8½ Women


(© 2000 Lions Gate Films. All rights reserved.)

M O V I E   R E V I E W   B Y   C R I S S A - J E A N   C H A P P E L L

Peter Greenaway's cerebral, sumptuous movies (which include The Cook, the Thief, His Wife and Her Lover and Pillow Book) look at cinema as a text -- not to be "read" but visually interpreted outside the word-bound conventions of storytelling. This puts off people who label his formula-driven films "pretentious" and "indulgent." His self-referential sign-posts (recurring words, numbers, and artistic allusions) attract rare creatures who delight in postmodernism for its own sake, like the Brechtian actor who breaks the fourth wall, stepping aside to whisper, "I'm only playing a role. Don't believe anything I say."

The script for Greenaway's 8½ Women doesn't allow us to vicariously "become" the characters. Their personal experiences are not our own. Their worries, thoughts, and troubles (indeed, their inner landscape) becomes the surface upon which Greenaway scatters his puzzle pieces. Plot-wise, his driving themes of intimate human psychology dominate over dramatic tension. As expected, the latest Greenaway riddle dwells on s-e-x. Who needs it when abstract fantasies fulfill more than the messy deed itself?

Philip Emmenthal (British thespian John Standing) and his grown-up son, Storey (Matthew Delamere), bury the family matriarch with much hullabaloo. "Who will hold me now?" wonders her bereft husband, who claims he couldn't please madam between the sheets. He insists on wearing white to the funeral (his wife could never tolerate the color black), and he coaxes the gawking parties to bear their non-black knickers. Emmenthal makes a tragic figure, a gristly old man doing a soft-shoe dance, a wealthy fuddy duddy, though an unhappy one. When Storey invites him to the movies, he shudders. There's no use sitting in the dark with strangers. It's far too "intimate."

After watching 8½, Fellini's ode to idealized femalehood, father and son form a harem. They recruit 8½ cross-continental members of the fairer sex to suit their stylized fantasies. Simato (Annie Shizuka Inoh) a gambling addict, agrees to play concubine in exchange for pachinko credit at Japanese pinball and slot machines. Mio (Kirina Mano) idolizes female impersonators. They represent the perfect form: neither man nor woman, but something beyond both. Beryl (Amanda Plummer, sporting a bizarre accent and a plastic neck brace) practices unusual acts on pigs and horses. Griselda (Toni Collette) aspires to nunhood and shaves her head. Giaconda (Natacha Amal) is perpetually pregnant. Palmira (Polly Walker) demands a $75,000 payment for her inexhaustible services. Storey's Japanese interpreter, Kito (Vivian Wu), is an old-fashioned dragon-lady. Clothide does the cooking and cleaning. And poor Giulietta (perhaps named for Fellini's Signora?) is a tormented mannequin, a half-woman confined to a wheel-chair.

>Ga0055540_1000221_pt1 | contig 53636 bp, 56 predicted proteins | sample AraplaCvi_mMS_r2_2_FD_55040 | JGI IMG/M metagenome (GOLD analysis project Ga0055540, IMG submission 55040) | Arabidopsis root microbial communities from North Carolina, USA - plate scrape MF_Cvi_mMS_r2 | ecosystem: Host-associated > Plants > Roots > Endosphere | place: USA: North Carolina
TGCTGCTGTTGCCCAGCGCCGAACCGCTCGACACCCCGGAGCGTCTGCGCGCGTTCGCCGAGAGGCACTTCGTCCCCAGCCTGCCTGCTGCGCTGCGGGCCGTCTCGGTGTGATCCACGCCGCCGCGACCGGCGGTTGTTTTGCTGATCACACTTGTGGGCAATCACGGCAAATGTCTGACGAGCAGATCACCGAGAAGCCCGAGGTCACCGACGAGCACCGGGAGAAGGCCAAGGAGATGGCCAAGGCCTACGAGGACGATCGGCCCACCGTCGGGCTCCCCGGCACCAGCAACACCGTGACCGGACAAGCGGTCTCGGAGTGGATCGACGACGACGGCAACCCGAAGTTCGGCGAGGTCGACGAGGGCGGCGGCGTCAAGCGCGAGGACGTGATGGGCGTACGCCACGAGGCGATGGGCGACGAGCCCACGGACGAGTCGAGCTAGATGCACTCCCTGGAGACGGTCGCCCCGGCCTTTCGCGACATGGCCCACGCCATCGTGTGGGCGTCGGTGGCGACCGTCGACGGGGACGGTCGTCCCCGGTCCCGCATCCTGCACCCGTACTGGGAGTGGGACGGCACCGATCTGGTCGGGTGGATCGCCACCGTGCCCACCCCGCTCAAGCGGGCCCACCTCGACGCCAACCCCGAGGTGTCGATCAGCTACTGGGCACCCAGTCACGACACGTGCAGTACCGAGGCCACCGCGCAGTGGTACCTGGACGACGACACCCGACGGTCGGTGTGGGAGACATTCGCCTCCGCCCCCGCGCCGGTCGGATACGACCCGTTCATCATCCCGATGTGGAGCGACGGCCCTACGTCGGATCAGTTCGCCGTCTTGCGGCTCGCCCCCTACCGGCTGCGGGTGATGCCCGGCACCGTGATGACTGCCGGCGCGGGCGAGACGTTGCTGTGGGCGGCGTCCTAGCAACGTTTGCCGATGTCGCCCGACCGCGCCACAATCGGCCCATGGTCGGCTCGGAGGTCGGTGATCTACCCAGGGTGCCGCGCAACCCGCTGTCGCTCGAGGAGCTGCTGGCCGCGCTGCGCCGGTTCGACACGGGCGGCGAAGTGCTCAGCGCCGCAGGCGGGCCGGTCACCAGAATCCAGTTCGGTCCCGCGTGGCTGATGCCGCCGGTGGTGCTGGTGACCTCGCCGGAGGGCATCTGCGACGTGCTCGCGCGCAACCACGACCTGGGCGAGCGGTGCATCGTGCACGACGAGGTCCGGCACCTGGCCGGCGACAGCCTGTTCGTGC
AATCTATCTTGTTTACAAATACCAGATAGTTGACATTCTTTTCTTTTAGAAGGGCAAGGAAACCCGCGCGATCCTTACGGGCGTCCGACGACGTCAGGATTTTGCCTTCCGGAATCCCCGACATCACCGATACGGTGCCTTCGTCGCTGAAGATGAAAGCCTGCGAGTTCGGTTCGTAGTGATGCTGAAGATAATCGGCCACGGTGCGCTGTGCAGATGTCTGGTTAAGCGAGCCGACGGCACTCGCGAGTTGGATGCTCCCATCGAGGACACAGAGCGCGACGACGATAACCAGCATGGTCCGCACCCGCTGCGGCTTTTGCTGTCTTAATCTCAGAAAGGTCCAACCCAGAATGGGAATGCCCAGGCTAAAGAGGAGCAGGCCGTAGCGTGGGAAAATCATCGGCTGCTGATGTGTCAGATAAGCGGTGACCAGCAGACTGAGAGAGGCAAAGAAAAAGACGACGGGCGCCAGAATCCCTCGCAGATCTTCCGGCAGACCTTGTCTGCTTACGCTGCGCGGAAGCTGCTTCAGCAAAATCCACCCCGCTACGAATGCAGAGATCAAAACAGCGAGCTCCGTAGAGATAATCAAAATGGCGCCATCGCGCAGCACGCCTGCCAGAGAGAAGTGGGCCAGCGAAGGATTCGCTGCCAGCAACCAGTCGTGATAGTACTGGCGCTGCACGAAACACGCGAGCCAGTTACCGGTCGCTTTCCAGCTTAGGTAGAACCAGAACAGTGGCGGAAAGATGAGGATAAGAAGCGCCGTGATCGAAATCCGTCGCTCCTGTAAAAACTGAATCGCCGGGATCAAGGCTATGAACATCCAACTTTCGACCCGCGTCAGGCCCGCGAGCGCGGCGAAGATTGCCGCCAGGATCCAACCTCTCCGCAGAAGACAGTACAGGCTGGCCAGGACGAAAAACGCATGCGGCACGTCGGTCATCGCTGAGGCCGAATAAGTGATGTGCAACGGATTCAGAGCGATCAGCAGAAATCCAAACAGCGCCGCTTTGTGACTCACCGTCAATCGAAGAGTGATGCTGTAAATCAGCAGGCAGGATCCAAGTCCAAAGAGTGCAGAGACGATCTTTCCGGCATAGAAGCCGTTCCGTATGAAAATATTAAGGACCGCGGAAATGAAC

These assorted ladies serve as stereotypes. Their identities never fully develop. Their libidos are reduced to clinical detachment, while their bodies are stripped to dimpled glory and examined at arm's length. When they speak, they dribble clichés. Love-making is just a means of exerting control. So this is how the old, blue-blooded man and his mopey son view women? Then we must conjure another cliché -- the British taste for kink and masochism.

It's possible to perceive Emmenthal and Storey as one entity, split into two parts. In an early scene, the son asks his father to strip down to his bulbous belly so that he might "see himself" at a future age. They make cracks about homoerotic incest and the Oedipal complex. The mention of Dr. Freud brings to mind another theory, that of "primary narcissism" or sex with oneself. The women might represent different stages of sexual awakening, from the so-called latency period (the father's inability to express himself sexually with his wife), to autoerotic and masturbatory manifestations (experiencing a threesome with his son is like sex with himself), to lust and romance and all stages in-between. In Freud's 1931 essay, "Female Sexuality," he states that women choose husbands who resemble their fathers. Thus, many of these archtypical women respond more to Emmenthal than his son.

Greenaway provides a detail-rich tableaux of intangible theories. Earthquakes and tumbling coins remind us that love, like a game of chance, is erratic and unstable. Greenaway's game almost achieves dramatic tension toward the end when his Utopia falls apart. He doesn't rely on his usual array of dazzling visual oddities, aside from meaningless shots of his superimposed script. It's a tremendous disappointment coming from a director so full of dark humor. Like Freud, he might believe that women aren't as moral as men, that they steer themselves by feelings instead of a sense of justice. Their unconscious misbehaves more than men's, but their wishes are more likely to rise into reality. If that were true, it would take more than 8½ women to make these two men whole.


[rating: 2 of 4 stars]